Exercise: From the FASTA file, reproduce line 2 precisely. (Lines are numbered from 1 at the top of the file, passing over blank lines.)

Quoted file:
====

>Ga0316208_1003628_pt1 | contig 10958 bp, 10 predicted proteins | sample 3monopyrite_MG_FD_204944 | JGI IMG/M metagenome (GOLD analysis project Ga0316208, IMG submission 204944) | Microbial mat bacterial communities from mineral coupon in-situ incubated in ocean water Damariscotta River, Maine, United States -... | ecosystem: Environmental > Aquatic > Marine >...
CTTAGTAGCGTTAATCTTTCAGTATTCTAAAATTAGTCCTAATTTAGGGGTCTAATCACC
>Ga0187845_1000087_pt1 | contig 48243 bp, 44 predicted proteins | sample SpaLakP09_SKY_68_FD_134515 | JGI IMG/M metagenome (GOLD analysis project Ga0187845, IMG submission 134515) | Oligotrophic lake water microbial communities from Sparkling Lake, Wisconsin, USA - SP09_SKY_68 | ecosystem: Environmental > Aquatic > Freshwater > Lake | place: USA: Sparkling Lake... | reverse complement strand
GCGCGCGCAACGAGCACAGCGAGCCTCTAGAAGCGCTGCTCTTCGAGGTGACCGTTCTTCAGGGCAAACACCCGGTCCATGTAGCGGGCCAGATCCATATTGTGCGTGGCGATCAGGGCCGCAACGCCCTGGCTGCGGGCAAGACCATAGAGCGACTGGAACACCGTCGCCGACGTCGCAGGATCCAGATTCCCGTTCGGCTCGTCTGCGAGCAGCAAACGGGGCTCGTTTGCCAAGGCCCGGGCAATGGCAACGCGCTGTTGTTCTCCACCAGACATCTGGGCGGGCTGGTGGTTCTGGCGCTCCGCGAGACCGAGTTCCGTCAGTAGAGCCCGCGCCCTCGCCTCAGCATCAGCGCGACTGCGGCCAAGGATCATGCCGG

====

CTTAGTAGCGTTAATCTTTCAGTATTCTAAAATTAGTCCTAATTTAGGGGTCTAATCACC